a bitset_intersection(scc, scc, scc_reversed) cdef void free_short_digraph(short_digraph g): if g.edges != NULL: sage_free(g.edges) .. NOTE:: This method has been written as an attempt to solve the slowness reported in #12235. It is not the one used by :meth:sage.graphs.digraph.strongly_connected_components as saving some time on the computation of the strongly connected components is not worth copying the whole graph, but it is a nice way to test this reported in :trac:12235. It is not the one used by :meth:sage.graphs.digraph.DiGraph.strongly_connected_components as saving some time on the computation of the strongly connected components is not worth copying the whole graph, but it is a nice way to test this module's functions. It is also tested in the doctest or :meth:sage.graphs.digraph.strongly_connected_components. :meth:sage.graphs.digraph.DiGraph.strongly_connected_components. EXAMPLE:: sage: from sage.graphs.base.static_sparse_graph import strongly_connected_components sage: g = digraphs.ButterflyGraph(2) sage: strongly_connected_components(g) [[('00', 0)], [('00', 1)], [('00', 2)], [('01', 0)], [('01', 1)], [('01', 2)], [[('00', 0)], [('00', 1)], [('00', 2)], [('01', 0)], [('01', 1)], [('01', 2)], [('10', 0)], [('10', 1)], [('10', 2)], [('11', 0)], [('11', 1)], [('11', 2)]] """ strongly_connected_component_containing_vertex(g, gr, v, scc) answer.append([vertices[i] for i in bitset_list(scc)]) bitset_union(seen, seen, scc) bitset_free(seen) bitset_free(scc) free_short_digraph(g)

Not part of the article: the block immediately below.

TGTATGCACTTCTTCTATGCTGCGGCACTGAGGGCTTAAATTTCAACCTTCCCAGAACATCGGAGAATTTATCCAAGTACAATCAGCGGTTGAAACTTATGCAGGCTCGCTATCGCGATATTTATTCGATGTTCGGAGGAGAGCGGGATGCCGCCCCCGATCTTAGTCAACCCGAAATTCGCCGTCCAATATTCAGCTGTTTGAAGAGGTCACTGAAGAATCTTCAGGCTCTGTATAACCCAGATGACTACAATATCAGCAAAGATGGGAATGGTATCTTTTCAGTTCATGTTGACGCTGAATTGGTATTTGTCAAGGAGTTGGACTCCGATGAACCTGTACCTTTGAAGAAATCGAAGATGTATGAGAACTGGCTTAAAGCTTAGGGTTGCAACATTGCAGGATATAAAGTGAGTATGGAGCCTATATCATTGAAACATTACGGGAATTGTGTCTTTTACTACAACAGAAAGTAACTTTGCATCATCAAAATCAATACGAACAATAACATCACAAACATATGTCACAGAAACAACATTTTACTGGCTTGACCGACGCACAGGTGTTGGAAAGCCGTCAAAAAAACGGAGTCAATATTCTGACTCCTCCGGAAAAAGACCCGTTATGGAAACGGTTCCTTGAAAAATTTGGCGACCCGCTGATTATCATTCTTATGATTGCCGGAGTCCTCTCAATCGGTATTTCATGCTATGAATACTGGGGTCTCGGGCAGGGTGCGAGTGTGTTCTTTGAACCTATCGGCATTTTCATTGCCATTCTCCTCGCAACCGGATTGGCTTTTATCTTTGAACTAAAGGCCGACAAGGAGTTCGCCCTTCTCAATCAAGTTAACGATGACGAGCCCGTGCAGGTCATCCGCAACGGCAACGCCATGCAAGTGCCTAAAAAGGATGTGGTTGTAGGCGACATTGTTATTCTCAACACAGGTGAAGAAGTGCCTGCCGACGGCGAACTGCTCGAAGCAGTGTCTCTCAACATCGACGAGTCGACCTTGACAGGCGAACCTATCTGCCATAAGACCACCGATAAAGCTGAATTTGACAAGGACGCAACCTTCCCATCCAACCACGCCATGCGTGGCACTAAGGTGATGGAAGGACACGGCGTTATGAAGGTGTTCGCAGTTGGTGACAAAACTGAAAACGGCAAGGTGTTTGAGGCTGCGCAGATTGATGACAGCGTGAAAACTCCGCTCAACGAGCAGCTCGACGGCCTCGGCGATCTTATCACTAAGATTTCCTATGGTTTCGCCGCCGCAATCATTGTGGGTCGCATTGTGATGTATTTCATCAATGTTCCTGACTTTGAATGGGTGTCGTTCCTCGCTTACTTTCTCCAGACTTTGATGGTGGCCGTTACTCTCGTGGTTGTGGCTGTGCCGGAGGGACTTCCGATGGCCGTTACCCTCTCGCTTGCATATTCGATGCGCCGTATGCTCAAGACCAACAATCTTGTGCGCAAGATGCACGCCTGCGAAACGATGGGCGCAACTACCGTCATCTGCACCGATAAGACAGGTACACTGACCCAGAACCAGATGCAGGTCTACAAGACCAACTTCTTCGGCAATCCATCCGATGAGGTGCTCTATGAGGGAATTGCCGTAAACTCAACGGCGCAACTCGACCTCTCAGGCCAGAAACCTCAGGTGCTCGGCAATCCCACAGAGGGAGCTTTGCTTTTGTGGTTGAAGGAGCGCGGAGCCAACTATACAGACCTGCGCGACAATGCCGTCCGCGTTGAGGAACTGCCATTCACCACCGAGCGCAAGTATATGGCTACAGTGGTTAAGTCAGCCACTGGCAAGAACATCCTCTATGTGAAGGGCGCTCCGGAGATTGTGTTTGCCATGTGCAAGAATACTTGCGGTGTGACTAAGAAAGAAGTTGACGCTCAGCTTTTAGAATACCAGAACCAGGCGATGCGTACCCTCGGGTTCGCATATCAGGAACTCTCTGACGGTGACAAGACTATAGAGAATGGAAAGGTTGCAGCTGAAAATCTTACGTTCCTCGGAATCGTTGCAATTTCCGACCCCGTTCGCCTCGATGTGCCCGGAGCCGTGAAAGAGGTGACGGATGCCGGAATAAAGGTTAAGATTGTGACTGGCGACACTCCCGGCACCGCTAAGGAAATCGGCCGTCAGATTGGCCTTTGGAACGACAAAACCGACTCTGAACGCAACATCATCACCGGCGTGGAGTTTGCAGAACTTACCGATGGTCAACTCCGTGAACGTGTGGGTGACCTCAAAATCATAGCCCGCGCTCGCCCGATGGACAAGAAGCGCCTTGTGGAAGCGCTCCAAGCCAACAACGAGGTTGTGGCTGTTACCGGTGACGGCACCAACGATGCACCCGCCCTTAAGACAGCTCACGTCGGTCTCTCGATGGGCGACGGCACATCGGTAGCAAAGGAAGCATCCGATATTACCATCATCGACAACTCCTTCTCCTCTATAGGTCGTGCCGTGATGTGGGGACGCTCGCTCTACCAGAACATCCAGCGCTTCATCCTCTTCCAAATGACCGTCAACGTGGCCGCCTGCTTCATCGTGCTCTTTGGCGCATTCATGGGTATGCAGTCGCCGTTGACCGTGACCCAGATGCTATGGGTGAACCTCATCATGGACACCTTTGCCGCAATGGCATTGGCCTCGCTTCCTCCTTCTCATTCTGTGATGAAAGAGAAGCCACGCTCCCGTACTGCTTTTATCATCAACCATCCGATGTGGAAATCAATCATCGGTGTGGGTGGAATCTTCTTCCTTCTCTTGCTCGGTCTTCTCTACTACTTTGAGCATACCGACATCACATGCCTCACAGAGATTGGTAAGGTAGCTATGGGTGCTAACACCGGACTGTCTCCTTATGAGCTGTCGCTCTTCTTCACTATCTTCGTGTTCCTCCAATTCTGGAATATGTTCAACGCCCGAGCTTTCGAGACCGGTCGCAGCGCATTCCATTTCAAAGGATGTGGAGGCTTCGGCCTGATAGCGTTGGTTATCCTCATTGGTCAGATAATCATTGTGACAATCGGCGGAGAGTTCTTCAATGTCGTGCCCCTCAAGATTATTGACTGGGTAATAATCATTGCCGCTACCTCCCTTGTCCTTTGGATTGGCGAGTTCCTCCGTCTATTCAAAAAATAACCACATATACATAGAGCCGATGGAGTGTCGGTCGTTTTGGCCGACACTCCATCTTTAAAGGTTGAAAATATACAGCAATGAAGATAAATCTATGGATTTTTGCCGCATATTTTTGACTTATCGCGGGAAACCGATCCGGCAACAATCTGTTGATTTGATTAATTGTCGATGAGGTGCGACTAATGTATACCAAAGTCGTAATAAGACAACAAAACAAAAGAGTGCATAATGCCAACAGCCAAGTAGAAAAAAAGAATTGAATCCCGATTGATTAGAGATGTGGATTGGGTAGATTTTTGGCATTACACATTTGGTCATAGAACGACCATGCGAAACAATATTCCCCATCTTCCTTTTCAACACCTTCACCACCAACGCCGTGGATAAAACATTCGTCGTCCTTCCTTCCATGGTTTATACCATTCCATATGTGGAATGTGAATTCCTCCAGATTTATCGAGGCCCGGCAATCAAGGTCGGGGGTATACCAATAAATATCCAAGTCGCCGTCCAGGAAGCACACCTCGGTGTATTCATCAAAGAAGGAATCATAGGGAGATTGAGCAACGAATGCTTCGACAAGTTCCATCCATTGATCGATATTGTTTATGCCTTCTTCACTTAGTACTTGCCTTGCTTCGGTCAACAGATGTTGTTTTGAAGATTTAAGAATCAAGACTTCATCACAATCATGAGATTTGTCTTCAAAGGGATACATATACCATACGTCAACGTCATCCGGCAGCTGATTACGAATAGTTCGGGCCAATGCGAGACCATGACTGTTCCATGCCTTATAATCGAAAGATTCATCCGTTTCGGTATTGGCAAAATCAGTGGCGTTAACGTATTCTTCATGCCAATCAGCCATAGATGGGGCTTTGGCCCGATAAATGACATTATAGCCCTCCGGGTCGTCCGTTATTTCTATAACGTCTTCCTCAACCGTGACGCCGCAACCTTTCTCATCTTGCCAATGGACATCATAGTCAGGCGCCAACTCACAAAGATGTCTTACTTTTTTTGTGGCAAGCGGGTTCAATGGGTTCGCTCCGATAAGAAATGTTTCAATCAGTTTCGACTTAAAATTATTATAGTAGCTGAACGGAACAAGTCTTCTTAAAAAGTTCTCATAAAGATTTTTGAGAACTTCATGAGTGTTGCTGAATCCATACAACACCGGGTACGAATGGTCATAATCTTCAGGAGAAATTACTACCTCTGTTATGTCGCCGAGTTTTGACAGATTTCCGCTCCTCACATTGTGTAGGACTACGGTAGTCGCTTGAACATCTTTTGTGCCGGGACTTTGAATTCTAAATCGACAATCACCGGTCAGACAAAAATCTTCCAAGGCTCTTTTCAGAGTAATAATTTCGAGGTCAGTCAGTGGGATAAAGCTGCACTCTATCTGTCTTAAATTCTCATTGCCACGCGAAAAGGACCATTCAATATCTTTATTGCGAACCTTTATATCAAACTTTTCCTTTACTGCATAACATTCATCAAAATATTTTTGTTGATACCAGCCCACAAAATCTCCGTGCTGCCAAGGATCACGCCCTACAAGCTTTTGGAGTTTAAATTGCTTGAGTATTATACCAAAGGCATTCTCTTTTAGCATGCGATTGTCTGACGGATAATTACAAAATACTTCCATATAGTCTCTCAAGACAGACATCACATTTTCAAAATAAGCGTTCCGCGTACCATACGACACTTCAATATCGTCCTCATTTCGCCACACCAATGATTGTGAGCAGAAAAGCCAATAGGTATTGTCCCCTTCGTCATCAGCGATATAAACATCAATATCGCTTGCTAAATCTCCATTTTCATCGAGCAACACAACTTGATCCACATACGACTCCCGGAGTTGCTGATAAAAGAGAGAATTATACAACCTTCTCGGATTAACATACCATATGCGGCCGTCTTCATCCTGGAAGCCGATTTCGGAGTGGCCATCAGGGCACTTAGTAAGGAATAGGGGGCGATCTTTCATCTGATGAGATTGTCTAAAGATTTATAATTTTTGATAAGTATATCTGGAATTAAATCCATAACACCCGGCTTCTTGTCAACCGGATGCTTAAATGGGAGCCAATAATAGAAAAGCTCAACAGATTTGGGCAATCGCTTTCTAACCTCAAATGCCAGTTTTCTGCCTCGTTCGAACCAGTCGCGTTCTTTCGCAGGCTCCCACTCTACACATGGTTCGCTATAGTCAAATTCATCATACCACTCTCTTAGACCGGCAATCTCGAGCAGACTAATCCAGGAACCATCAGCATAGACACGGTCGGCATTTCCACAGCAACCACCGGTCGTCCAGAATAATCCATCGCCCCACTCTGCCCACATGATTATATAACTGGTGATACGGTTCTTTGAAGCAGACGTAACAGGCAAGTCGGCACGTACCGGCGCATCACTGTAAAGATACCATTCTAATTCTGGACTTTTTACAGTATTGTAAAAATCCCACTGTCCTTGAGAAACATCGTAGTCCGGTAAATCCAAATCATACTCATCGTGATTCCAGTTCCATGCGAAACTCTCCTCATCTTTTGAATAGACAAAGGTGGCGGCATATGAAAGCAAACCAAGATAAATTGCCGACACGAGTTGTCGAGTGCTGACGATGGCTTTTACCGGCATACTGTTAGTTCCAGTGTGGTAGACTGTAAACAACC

• ## sage/graphs/digraph.py

diff --git a/sage/graphs/digraph.py b/sage/graphs/digraph.py
 a set decomposition of the graph (see :meth:.level_sets). This is achieved by calling graphviz and dot2tex if available (see :meth:.layout_acyclic_graphviz), and using a random horizontal (see :meth:.layout_graphviz), and using a random horizontal placement of the vertices otherwise (see :meth:.layout_acyclic_dummy). Non acyclic graphs are partially supported by graphviz, which then
• ## sage/graphs/generic_graph.py

diff --git a/sage/graphs/generic_graph.py b/sage/graphs/generic_graph.py